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Depression is something I have battled my entire life. It comes and goes in waves. There are seasons when I am doing absolutely great and other seasons (some very long ones) where I face-plant into the trenches and see absolutely no way of climbing out. 


As I look back on the last year and a half, I can say with absolute certainty that it has been a long season of face-plantery. So, when the opportunity to write on the topic of self-care when battling depression first arose, I couldn’t help but think that I was definitely not the best person to write about this subject. At the same time, I knew I had to do it with hope that my messy journey through depression will help someone else out there. 

As Covid-19 hit South Africa in March of 2020, our country went into one of the hardest lockdowns in the world. We couldn’t leave our houses except to buy groceries or seek medical attention. My husband’s businesses shut down, we lost most of our income, and by the end of the year we lost our apartment because we could no longer pay our rent. At the same time, I was going through intensive therapy sessions that were bringing up a lot of trauma, and I was also dealing with some lingering health issues. 


I saw myself spiraling further and further into darkness and despair and eventually, I hit rock bottom. I cut myself off from everyone and everything. I spent most of my days either sleeping, crying, or binging on Netflix (mostly all 3 of those at the same time). I internally beat myself up for being depressed and ended up becoming very suicidal. At my lowest point, I even explored checking myself into a mental health facility. Unfortunately, due to Covid and the lack of good mental health care coverage with medical insurance, that never transpired. At the very least, I knew something had to change and I started slowly making steps towards trying to take care of myself. 


Before I get into my personal tips, I just want to say this: I personally know how hard it can be to practice self-care while battling depression. Your body is using up so much energy already trying to fight off and survive the intense symptoms that come with it. Any act of self-care, even if it may seem “tiny,” is worth it and incredibly beneficial to your mental health.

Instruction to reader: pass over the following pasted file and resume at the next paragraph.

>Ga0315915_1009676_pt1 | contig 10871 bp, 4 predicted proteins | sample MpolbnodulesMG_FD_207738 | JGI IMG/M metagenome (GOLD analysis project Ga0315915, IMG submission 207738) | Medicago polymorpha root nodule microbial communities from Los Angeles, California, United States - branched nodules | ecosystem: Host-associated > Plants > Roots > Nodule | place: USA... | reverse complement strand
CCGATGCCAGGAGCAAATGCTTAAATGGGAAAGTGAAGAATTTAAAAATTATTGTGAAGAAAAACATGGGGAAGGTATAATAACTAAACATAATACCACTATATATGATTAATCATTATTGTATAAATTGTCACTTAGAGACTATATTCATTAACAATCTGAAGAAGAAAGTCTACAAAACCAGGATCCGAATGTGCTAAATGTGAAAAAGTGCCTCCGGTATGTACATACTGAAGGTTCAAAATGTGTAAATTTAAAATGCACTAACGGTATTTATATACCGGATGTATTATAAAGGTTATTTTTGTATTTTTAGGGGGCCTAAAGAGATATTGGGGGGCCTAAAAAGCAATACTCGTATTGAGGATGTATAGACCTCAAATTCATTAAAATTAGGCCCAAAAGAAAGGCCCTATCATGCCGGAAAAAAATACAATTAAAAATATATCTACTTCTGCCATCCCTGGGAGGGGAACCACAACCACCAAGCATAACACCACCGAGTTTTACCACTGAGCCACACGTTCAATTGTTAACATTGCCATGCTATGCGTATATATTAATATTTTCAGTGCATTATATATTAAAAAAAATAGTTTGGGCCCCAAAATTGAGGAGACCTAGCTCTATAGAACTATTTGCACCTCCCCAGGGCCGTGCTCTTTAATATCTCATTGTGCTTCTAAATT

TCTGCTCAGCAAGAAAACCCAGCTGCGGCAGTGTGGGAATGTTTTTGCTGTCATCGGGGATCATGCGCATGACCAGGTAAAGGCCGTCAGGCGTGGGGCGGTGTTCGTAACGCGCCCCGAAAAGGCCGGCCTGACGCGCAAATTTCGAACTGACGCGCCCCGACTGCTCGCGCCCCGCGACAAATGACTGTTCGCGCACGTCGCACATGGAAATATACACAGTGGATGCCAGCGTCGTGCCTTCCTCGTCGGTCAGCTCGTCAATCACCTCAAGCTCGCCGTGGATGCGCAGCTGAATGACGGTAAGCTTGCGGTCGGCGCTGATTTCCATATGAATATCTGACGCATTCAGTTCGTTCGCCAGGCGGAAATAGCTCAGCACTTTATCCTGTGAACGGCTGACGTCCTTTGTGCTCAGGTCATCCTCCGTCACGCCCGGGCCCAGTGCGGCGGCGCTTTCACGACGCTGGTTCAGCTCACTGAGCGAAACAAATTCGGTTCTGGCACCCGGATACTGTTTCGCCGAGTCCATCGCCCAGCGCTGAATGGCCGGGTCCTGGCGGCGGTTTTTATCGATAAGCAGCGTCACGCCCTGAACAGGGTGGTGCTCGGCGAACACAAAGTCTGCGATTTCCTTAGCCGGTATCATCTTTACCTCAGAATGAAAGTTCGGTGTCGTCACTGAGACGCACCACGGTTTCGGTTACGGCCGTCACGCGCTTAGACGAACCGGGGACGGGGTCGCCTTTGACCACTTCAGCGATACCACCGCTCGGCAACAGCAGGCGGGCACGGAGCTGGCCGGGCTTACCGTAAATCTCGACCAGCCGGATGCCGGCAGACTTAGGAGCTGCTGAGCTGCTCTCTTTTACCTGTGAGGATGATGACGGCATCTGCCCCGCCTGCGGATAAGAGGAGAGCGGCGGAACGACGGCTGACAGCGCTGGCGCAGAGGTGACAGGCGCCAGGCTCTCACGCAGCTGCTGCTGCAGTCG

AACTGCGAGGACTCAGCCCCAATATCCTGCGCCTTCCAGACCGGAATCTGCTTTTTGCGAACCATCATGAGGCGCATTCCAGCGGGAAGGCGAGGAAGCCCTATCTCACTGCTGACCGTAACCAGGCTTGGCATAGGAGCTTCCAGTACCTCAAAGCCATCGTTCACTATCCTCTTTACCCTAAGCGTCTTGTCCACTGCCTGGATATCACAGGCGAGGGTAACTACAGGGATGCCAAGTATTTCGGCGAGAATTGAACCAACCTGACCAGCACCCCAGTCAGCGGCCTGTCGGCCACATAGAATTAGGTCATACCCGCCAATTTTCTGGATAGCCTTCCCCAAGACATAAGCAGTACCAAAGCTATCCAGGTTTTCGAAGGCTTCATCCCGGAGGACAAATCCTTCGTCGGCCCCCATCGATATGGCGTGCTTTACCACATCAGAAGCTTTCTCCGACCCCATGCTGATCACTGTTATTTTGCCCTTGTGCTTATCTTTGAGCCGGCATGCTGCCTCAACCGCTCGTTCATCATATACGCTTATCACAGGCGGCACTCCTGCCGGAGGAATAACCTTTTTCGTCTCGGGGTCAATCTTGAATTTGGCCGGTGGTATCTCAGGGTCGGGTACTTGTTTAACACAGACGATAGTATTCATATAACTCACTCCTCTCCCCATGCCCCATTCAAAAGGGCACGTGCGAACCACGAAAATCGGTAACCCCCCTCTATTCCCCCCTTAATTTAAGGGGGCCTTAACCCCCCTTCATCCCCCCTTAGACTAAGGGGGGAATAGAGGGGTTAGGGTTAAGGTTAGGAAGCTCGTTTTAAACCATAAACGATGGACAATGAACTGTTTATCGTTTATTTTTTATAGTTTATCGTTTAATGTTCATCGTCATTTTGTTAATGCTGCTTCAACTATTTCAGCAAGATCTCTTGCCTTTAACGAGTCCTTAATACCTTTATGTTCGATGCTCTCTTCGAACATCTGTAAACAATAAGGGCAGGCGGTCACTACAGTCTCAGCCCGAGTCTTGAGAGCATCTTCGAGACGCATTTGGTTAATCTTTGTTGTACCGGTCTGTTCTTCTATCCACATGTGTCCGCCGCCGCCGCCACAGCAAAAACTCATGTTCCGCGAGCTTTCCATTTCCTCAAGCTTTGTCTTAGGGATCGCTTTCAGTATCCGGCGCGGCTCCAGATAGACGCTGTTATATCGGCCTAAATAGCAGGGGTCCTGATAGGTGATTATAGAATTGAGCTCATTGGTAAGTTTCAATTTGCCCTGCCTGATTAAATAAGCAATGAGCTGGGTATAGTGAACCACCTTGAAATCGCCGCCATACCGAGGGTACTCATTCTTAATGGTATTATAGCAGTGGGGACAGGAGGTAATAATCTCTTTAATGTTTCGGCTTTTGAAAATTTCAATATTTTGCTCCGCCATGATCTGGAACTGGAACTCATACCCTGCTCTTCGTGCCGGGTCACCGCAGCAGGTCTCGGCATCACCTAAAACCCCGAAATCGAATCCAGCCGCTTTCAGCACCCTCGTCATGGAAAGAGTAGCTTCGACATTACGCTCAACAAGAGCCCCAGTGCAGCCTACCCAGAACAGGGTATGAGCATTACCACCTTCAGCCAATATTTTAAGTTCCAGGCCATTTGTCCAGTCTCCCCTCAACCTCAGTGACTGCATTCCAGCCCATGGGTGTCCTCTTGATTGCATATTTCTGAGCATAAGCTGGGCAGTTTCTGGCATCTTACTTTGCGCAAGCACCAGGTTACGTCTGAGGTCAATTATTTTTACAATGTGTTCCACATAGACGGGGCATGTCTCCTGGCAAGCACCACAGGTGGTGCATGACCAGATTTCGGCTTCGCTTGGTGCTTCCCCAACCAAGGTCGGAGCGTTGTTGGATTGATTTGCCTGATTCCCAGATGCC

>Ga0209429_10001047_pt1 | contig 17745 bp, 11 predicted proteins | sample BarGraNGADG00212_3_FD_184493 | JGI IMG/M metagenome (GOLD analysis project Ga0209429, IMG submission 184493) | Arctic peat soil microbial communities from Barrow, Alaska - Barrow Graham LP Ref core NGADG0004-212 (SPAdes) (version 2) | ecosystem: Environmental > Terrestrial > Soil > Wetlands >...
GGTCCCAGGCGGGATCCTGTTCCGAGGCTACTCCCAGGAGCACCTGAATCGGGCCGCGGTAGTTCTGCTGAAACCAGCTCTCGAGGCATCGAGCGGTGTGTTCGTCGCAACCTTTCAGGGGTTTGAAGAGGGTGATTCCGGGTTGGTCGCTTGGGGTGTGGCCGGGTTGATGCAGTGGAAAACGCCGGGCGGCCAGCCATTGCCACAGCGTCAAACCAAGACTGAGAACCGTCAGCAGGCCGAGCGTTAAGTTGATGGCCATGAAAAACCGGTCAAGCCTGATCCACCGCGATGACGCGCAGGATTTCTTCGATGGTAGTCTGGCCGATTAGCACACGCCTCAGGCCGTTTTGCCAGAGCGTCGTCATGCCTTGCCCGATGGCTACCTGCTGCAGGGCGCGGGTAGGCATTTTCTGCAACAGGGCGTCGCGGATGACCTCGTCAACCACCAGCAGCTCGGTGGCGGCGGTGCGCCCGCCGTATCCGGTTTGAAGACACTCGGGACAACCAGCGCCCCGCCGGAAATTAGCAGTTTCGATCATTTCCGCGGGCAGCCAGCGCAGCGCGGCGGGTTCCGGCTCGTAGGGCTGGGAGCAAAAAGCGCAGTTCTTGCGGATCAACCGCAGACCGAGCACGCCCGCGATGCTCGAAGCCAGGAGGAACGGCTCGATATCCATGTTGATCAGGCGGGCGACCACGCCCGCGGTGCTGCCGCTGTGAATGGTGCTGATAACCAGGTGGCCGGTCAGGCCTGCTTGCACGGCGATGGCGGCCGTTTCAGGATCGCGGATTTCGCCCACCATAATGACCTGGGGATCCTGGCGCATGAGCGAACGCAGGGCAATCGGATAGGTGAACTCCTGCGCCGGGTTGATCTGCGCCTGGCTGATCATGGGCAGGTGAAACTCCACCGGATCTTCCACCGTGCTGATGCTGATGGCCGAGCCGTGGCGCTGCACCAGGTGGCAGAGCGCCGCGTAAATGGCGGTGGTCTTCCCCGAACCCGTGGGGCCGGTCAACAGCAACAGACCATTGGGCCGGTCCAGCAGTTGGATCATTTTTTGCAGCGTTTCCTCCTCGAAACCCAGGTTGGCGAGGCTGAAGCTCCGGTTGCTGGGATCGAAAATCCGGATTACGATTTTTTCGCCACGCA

So, without further ado, here are my personal tips for practical self care while dealing with depression: 


How to Self-Care When Battling Depression: 8 Practical Tips

Open up to a loved one or someone you trust.

I opened up to my husband about my depression and suicidal ideation. It was a very difficult conversation to have and we shared many tears, but it was necessary. Opening up to a loved one about my mental health was the first step towards taking care of myself. It’s one of the most effective steps in recovery and wellbeing. Doing this allowed him to create space for me to be seen, heard, and cared for. He stepped in to take care of things I didn’t have the energy or capacity to do myself. He helped ease a lot of the burden off my shoulders and it gave me the opportunity to see that I wasn’t alone in the darkness.

Go to therapy & take your meds.

I also made sure to tell my therapist and psychiatrist about the thoughts and feelings that I was having. It provided a safe space for difficult conversations to be had, as well as other interventions to be put in place like medication and psychotherapy. In addition to my weekly therapy sessions, they checked in on me almost daily to make sure I was okay and taking care of myself. They created space for me to talk about the darkness I was experiencing and taught me the importance of not being afraid of it, but instead, embracing, exploring and learning what was in there.

Learn the word “no.”

Many people recommend focusing on other people and volunteering to take the focus off of yourself and your own problems. While I definitely agree with that, I think it’s important to know what space you’re in and if that is something that would be beneficial for you. 

For me, I have been in the space of giving and volunteering for decades. My mind is constantly focused on “how can I help that person.” As a people pleaser and a chronic do-gooder, one of the best things I learned was how to say “no”. I started saying no to extra voluntary projects and events. I stopped taking on extra tasks. I stopped wearing myself out for the benefit of other people and allowed myself to rest without feeling guilty about it. Sometimes the best thing you can do for yourself is put yourself first. ESPECIALLY if you’re like me and you’re constantly putting other people ahead of your own wellbeing. You can’t effectively help other people while you’re busy drowning.